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Quotes and Essays by 19th and 20th Century Artists and Critics
Harold Rosenberg
(From Criticism and its Premises)

        In art, the prime history-makers are painters and sculptors.  As indicated earlier , there are writers
        and cultural commissars who wish to appropriate this privilege of the artist and to use him as an
        instrument for their own art-history-making.  The result is a new kind of conflict - between the artist
        and the professional representatives of his public.

        Art criticism today is beset by art historians turned inside out to function as prophets of so-called
        inevitable trends.  A determinism similar to that projected into the evolution of past styles is clamped
        upon art in the making.  In this parody of art history, value judgments are deduced from a presumed
        logic of development, and an ultimatum is issued to artists either to accommodate themselves to these
        values or be banned from the art of the future. An aesthetician founded on art history wields a club of
        dogma similar to moralistic criticism in the nineteenth century or political criticism in the Soviet Union.

        Dead art movements are the normal life of art; all that can be expected of them is good painting.
        In regard to creation there is nothing to indicate that a new art movement has any advantage over
        an obsolete one; the contrary may well be the case.

        After 1972 anyone could be an artist, except, perhaps, painters and sculptors.

        No degree of dullness can safeguard a work against the determination of critics to find it fascinating.

Rosenberg on Museums and their Acquisition Policies:

        Moreover, its new position of power led the museum to develop its own version of bureaucratic
        corruption: favoritism in buying and showing, falsification of recent art history, using museum
        prestige to enhance investments by trustees, secret deals in the acquisition and sale of  museum

Edwin Varney
(From Preview Magazine, Feb./Mar.,1998)

        Curators and critics of the late 20th century have dominated  the visual arts - intimidating,
        contaminating and corrupting artists who want to play the game and ignoring and deprecating
        those who won't.  Beauty has become an ugly word. In the process the public has become alienated
        by effete, elitist, theoretical, and academic versions of what art should be. Meanwhile the best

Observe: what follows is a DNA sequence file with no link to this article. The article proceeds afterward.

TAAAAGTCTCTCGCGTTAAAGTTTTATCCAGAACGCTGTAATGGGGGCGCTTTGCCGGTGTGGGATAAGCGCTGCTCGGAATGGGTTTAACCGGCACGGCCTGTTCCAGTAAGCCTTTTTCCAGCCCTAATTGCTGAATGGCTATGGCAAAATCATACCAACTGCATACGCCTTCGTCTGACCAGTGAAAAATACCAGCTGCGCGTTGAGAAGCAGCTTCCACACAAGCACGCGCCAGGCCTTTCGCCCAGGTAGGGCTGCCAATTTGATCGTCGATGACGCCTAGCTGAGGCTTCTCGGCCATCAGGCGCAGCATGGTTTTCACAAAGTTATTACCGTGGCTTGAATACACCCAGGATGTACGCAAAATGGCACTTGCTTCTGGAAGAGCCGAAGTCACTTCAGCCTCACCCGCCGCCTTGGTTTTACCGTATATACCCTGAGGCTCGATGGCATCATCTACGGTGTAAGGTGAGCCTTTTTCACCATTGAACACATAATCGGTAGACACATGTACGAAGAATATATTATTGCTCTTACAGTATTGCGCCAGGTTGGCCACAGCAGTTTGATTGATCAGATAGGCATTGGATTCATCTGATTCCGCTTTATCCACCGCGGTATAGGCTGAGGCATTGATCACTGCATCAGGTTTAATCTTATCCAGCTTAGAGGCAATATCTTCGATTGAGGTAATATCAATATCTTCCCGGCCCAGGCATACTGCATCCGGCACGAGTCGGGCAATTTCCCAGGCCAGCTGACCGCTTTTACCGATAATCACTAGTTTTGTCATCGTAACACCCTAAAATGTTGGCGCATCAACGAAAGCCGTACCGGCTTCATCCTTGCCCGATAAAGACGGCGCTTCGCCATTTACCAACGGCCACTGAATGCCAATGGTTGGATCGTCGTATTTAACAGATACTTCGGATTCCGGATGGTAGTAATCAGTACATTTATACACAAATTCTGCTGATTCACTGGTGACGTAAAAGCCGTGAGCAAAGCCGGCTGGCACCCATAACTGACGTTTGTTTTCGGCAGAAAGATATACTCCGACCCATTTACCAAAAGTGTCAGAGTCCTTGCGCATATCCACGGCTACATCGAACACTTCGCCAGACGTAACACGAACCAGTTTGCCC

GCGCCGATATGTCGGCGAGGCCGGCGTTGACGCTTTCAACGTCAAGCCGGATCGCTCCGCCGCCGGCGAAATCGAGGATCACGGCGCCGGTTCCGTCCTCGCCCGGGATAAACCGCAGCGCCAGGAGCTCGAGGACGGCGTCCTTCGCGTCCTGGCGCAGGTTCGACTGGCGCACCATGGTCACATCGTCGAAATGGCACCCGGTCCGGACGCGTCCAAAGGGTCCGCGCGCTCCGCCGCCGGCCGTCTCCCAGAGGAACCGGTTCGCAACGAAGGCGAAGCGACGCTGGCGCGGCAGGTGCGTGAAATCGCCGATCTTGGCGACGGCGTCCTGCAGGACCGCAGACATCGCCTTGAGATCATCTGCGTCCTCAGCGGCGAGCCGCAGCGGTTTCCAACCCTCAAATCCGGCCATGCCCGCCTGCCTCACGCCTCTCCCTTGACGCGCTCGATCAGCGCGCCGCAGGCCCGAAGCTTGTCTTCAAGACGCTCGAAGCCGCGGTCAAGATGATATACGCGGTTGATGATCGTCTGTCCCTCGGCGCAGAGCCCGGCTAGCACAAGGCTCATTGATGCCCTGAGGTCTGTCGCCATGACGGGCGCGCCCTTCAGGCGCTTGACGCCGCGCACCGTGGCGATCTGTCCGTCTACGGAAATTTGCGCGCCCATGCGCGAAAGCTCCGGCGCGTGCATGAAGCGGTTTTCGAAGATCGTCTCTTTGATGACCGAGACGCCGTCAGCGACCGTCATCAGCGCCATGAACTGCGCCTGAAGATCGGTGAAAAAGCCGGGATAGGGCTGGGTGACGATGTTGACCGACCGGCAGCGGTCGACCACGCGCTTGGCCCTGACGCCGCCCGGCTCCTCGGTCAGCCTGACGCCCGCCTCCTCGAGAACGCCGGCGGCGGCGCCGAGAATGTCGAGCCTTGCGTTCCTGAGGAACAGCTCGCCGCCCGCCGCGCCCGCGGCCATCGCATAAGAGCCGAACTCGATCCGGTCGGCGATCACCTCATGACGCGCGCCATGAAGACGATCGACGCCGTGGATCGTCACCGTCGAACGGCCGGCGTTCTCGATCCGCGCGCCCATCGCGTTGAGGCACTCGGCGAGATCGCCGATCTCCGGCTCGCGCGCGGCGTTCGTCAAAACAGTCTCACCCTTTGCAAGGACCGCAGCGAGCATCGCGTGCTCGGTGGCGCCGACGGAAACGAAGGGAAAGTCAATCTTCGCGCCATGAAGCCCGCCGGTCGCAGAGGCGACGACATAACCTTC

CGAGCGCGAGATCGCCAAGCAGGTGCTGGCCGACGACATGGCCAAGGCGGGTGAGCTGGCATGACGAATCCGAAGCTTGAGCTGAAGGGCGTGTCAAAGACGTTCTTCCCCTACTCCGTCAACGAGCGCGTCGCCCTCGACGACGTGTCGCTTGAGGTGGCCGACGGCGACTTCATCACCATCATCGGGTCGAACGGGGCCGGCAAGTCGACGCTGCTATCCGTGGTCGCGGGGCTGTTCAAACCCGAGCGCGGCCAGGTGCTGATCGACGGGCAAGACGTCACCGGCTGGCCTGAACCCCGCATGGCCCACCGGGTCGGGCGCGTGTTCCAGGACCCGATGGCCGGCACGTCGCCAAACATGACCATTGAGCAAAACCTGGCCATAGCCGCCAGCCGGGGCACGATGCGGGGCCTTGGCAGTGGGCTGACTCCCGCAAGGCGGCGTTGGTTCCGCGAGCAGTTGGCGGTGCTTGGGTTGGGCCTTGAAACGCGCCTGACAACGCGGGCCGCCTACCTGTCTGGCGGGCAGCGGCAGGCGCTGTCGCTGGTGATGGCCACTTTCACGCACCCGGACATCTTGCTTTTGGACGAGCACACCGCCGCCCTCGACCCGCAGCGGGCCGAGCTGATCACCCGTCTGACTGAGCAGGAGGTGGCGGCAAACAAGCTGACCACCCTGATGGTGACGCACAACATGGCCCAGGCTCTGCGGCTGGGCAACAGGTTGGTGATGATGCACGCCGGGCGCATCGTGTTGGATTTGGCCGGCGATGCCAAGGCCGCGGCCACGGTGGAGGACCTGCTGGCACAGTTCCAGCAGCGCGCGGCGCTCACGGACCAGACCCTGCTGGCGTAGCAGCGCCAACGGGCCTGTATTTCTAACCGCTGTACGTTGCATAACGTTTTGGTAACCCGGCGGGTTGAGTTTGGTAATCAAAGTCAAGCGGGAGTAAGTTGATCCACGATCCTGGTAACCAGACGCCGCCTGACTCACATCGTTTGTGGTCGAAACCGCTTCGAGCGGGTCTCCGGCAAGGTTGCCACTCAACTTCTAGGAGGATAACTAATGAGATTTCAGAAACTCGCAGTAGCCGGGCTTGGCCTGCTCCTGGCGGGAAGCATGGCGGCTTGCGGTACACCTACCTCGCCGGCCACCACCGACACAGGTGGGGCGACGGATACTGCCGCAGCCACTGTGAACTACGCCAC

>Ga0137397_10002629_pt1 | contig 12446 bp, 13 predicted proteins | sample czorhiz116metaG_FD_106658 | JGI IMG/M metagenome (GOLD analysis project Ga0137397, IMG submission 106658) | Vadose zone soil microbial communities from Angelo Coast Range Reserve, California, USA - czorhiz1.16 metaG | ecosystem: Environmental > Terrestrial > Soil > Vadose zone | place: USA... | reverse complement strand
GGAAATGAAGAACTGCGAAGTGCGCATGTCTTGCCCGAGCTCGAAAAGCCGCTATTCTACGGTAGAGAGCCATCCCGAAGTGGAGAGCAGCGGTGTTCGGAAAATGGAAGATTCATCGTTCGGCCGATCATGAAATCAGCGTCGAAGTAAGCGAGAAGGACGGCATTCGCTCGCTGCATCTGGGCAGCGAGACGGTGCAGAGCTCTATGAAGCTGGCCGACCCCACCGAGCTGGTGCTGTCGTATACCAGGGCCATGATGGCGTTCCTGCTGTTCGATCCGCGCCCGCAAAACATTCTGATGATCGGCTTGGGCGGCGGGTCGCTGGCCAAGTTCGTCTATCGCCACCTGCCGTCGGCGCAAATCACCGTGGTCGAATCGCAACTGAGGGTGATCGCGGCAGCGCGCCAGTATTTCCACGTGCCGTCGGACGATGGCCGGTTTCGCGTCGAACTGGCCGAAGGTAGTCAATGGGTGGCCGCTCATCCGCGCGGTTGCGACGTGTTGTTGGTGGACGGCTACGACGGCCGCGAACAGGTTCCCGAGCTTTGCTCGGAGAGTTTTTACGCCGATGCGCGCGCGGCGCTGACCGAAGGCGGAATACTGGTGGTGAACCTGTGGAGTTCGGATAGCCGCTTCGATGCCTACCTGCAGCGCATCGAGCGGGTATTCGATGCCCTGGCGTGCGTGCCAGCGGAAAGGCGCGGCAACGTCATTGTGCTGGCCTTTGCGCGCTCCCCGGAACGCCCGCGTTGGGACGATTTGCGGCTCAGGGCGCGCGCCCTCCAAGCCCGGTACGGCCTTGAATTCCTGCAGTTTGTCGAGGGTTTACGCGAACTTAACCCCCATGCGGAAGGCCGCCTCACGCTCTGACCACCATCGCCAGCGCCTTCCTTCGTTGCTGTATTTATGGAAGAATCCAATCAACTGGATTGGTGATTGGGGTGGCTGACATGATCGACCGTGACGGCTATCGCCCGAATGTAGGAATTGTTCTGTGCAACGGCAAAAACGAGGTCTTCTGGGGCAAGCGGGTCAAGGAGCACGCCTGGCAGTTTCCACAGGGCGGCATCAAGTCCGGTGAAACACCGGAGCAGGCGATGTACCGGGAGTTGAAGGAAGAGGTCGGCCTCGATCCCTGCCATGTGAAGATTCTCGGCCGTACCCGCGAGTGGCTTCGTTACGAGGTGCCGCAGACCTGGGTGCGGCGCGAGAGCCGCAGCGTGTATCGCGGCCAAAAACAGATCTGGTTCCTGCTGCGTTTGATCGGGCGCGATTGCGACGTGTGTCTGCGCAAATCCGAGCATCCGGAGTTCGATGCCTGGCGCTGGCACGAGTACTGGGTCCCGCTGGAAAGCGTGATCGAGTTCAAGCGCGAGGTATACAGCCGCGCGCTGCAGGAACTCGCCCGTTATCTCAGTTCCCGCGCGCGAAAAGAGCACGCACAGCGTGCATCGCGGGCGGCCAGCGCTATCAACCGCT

artists starve while the  curators and academics get fat and advance their own careers.

Geoff Olson (Vancouver Courier)

Greg Felton
(from the Courier,Vancouver, October 10, 1999)

        We are told to accept non-art as art because our obsessively democratic culture is too craven
        to acknowledge that artistic standards should exist. Art is whatever an artist says it is, whether
        that be a Renaissance fresco or hasenpfeffer al fresco. Anyone who dares challenge this nihilistic
        dogma is anathematized as élitist, yet art is inherently an élitist enterprise.

        I recognize that artists  must seek new means of expression to remain vibrant and relevant, and that
        censoring bad art will  only make matters worse, but the bar of what is classified as art has been
        lowered so much that anything, no matter how moving or mindless, is treated equally. The fault lies
        less with these "artists" than with the politically motivated ignoramuses who allow such  work to
        be funded.

Vincent Van Gogh

                    The buying and selling of art is nothing more than organized robbery.

William Baziotes
 From The Artist and His Mirror

Edgar Degas

I think literature has only done harm to art.

Matthew Collings
from Art of the Moment (Modern Painters, Autumn, 1995) :
From a review of the Rites of Passage exhibition at the Tate Gallery, London

        The exhibition is all doomy and deathly and obscure.  It's not for normal people. It's for the artworld.
        ...Usually I flit amongst the artists who do the more jokey and ironic type of exhibition... But this one
        doesn't beat around the bush with japes and cleverness and banality, like Jeff Koons, but just goes
        straight for death and the body and sickness and millennial fears.

        Probably to normal people the smirky art and the death art are all the same old onions, and, if so,
        I kind of know what they mean. But anyway King Death is Joseph Beuys and Queen Death is
        Louise Bourgeois.  King Smirky is Jeff Koons and Prince Smirky is Damien Hirst.  So this is
        definitely a Beuys and Bourgois type show.  Long faces all round.

Pablo Picasso
Quoted by Herbert Read